Missed chances plague Flyers in loss to Penguins

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Missed chances plague Flyers in loss to Penguins

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It was easily the worst 20 minutes of hockey the Flyers have played all season and yet they still had reason to believe after two periods against the Pittsburgh Penguins.
 
That’s because goalie Steve Mason had already made 15 saves in the second period and instead of trailing 5-0, the Flyers were behind only 2-1.
 
“We talked the truth -- our second period was unacceptable,” Max Talbot said. “Chief [Craig Berube] told us exactly the truth. That Mason was standing on his head. We would not have been in that game. That was the spark for us.”
 
Despite a strong, more desperate third period in which the score remained the same until the final 2:32, the Flyers still lost 4-1 at Wells Fargo Center (see Instant Replay), dropping them to 1-7. Per Elias Sports Bureau, they became the first team since the 1964 Bruins to go eight games into a season without scoring at least three goals in a game.
 
For 35 of 40 minutes, the Flyers were being outplayed, outhustled, out-everythinged by Pittsburgh.
 
“We weren’t doing anything,” Wayne Simmonds said. “It was like we were looking for the amazing play and not getting pucks on net. We had that late goal and felt we had momentum.”
 
Never happened.
 
You can’t win if you can’t score and you can’t score if you can’t shoot, and through two periods all the Flyers had were 13 shots.
 
Simmonds had numerous chances. Brayden Schenn had a gift opportunity in the third on Marc-Andre Fleury, who matched Mason’s effort in goal.
 
“Obviously, I would like to have had that one back with an open net that could have changed the hockey game,” Schenn said.
 
“It was pretty much as bad a second period as you can possibly have. We had it, we got out-muscled, out-battled, outworked.
 
“The second period, obviously, wasn’t a good one for us, and good hockey teams like that will stick it to you and they did.”

Even Mason was unimpressed.

“We were not happy with our first two periods of play,” Mason said. “My opinion, and I think everyone else’s opinion, is terrible hockey. You are not going to win hockey games like that.
 
“I thought the guys came out with a lot more emotion in the third period and that’s the way we need to play. If we can start playing like that, then we will start being more successful than we are.”
 
Whereas the puck was in the Flyers' end much of the opening two periods, it was in the Pens' end in the final period. Still, the Flyers could not change their fate.
 
Yet, what was unnerving here is that the Flyers were so bloody flat against them early and couldn’t muster the energy needed to compete for an entire game against their most-hated Metropolitan Division rival.
 
“It’s surprising but very disappointing,” coach Craig Berube said. “Very surprising.”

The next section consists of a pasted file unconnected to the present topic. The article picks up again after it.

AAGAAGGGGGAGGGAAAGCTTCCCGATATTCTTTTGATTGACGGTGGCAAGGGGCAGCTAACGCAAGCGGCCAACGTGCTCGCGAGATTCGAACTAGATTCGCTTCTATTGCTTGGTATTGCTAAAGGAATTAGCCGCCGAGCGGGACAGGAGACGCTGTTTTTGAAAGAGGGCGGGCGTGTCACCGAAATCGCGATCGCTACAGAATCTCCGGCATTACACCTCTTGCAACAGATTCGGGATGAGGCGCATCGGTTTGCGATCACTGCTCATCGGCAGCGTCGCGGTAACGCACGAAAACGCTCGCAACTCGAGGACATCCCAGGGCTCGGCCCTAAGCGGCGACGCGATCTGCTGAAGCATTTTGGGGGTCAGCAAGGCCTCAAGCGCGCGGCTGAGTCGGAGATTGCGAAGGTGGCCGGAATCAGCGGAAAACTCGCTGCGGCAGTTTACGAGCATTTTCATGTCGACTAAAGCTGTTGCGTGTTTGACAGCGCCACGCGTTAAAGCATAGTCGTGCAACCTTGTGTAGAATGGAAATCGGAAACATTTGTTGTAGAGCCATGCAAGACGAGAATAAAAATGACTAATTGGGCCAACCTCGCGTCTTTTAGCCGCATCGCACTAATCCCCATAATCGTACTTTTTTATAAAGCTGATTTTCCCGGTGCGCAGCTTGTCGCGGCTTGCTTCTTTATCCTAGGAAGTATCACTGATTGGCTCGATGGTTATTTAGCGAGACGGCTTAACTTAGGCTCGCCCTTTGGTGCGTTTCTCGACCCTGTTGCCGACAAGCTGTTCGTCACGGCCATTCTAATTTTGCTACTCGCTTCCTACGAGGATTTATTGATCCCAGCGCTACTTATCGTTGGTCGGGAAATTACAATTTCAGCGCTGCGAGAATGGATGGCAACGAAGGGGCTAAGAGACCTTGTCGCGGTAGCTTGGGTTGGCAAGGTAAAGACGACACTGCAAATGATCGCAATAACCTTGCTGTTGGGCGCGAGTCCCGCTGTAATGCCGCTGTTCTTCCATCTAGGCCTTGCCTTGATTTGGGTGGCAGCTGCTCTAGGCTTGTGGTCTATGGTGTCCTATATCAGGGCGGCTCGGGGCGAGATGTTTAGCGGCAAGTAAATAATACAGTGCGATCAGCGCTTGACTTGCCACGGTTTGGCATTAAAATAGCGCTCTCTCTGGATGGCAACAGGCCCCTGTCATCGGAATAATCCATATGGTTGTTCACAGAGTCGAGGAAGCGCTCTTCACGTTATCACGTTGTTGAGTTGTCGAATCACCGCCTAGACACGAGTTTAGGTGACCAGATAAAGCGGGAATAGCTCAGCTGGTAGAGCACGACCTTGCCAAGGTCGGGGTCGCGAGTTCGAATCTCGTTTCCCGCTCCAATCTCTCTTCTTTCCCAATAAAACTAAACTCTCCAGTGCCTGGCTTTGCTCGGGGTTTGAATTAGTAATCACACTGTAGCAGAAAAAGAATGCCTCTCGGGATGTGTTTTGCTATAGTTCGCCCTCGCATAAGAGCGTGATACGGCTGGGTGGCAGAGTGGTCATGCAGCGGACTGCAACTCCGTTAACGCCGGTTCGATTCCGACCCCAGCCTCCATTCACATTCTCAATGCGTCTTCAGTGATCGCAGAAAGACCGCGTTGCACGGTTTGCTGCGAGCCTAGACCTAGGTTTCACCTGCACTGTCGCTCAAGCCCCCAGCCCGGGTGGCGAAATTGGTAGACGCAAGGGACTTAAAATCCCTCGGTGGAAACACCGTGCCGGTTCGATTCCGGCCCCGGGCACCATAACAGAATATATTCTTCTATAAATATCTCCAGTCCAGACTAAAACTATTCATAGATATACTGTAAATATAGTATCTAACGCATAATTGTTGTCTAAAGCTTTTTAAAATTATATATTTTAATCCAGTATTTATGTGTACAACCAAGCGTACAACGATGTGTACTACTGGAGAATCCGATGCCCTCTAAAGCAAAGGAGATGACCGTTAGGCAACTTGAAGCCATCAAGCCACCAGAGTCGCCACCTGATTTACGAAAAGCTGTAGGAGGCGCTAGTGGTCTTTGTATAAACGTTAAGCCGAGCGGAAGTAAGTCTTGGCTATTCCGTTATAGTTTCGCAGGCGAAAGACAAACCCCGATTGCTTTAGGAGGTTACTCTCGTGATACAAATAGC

And the Flyers shut down the Penguins' power play, too. That alone should have given them reason to believe they could win.
 
“When we wanted to play, we were right with them,” Berube said. “We had some good opportunities to score goals. We scored a power-play goal, which was huge at the end of the period.”

NHL Playoffs: Penguins beat Senators in 2OT of Game 7 to reach Stanley Cup Final

NHL Playoffs: Penguins beat Senators in 2OT of Game 7 to reach Stanley Cup Final

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PITTSBURGH -- The Pittsburgh Penguins are heading back to the Stanley Cup Final.

Chris Kunitz beat Craig Anderson 5:09 into the second overtime to give the defending champions a 3-2 victory over the Ottawa Senators in Game 7 of the Eastern Conference final Thursday night.

Kunitz scored twice, his first two of the playoffs. Justin Schultz added the other in his return from an upper-body injury, and Matt Murray stopped 28 shots on his 23rd birthday.

The Penguins are trying to become the first team since the Detroit Red Wings in 1998 to win back-to-back titles. They will host Western Conference champion Nashville in Game 1 on Monday night.

Mark Stone and Ryan Dzingel scored for Ottawa. The Senators rallied twice to tie it, with Dzingel making it 2-2 with 5:19 left in regulation.

Craig Anderson made 39 saves, but couldn't get a handle on Kunitz's shot from just outside the left circle. The Senators are 0-6 in Game 7s in franchise history.

The Senators forced a return trip to Pittsburgh -- where they lost 7-0 loss in Game 5 on Sunday -- by leaning heavily on Anderson in a 2-1 Game 6 victory, putting both teams at odds with history.

Ottawa came in 0-for-25 years in winner-take-all games, while the Penguins were 0-7 in Game 7s at home in series in which they also dropped Game 6.

Ottawa coach Guy Boucher told his resilient team to not get caught up in the big picture but instead focus on the small ones, a recipe that carried the Senators throughout a bumpy transition under their first-year head coach to the brink of the franchise's second Cup appearance.

The Penguins, trying to become the first defending champion to return to the finals since Detroit in 2009, came in confident they would advance if they could replicate their dominant Game 6, when they were undone only by Anderson's brilliance.